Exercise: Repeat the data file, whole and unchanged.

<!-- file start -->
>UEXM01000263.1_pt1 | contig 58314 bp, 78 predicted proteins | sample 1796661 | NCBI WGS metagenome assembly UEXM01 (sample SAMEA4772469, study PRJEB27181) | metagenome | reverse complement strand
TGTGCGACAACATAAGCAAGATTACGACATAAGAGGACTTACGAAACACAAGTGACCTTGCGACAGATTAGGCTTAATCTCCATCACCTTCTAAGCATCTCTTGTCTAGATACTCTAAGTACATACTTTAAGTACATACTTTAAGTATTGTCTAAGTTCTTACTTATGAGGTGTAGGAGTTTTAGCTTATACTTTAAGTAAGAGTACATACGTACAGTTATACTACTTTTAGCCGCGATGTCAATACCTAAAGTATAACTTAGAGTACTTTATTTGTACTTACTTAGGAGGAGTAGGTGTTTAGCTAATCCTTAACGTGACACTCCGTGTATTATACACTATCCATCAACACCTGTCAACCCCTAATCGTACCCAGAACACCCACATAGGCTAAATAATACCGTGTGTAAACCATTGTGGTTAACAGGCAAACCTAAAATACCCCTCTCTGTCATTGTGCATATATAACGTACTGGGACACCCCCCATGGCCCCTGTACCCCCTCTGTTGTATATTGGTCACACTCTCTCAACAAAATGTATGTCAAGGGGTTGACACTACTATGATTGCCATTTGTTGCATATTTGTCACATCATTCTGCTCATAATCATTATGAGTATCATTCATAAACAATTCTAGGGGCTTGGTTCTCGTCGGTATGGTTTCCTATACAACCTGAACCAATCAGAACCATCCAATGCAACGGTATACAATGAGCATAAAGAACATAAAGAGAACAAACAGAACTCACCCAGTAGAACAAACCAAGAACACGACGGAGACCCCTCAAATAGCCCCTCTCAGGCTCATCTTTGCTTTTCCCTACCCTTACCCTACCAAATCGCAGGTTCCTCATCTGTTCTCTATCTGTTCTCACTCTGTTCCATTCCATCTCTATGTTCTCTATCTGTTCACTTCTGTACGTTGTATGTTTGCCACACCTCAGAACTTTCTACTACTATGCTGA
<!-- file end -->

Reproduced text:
>UEXM01000263.1_pt1 | contig 58314 bp, 78 predicted proteins | sample 1796661 | NCBI WGS metagenome assembly UEXM01 (sample SAMEA4772469, study PRJEB27181) | metagenome | reverse complement strand
TGTGCGACAACATAAGCAAGATTACGACATAAGAGGACTTACGAAACACAAGTGACCTTGCGACAGATTAGGCTTAATCTCCATCACCTTCTAAGCATCTCTTGTCTAGATACTCTAAGTACATACTTTAAGTACATACTTTAAGTATTGTCTAAGTTCTTACTTATGAGGTGTAGGAGTTTTAGCTTATACTTTAAGTAAGAGTACATACGTACAGTTATACTACTTTTAGCCGCGATGTCAATACCTAAAGTATAACTTAGAGTACTTTATTTGTACTTACTTAGGAGGAGTAGGTGTTTAGCTAATCCTTAACGTGACACTCCGTGTATTATACACTATCCATCAACACCTGTCAACCCCTAATCGTACCCAGAACACCCACATAGGCTAAATAATACCGTGTGTAAACCATTGTGGTTAACAGGCAAACCTAAAATACCCCTCTCTGTCATTGTGCATATATAACGTACTGGGACACCCCCCATGGCCCCTGTACCCCCTCTGTTGTATATTGGTCACACTCTCTCAACAAAATGTATGTCAAGGGGTTGACACTACTATGATTGCCATTTGTTGCATATTTGTCACATCATTCTGCTCATAATCATTATGAGTATCATTCATAAACAATTCTAGGGGCTTGGTTCTCGTCGGTATGGTTTCCTATACAACCTGAACCAATCAGAACCATCCAATGCAACGGTATACAATGAGCATAAAGAACATAAAGAGAACAAACAGAACTCACCCAGTAGAACAAACCAAGAACACGACGGAGACCCCTCAAATAGCCCCTCTCAGGCTCATCTTTGCTTTTCCCTACCCTTACCCTACCAAATCGCAGGTTCCTCATCTGTTCTCTATCTGTTCTCACTCTGTTCCATTCCATCTCTATGTTCTCTATCTGTTCACTTCTGTACGTTGTATGTTTGCCACACCTCAGAACTTTCTACTACTATGCTGA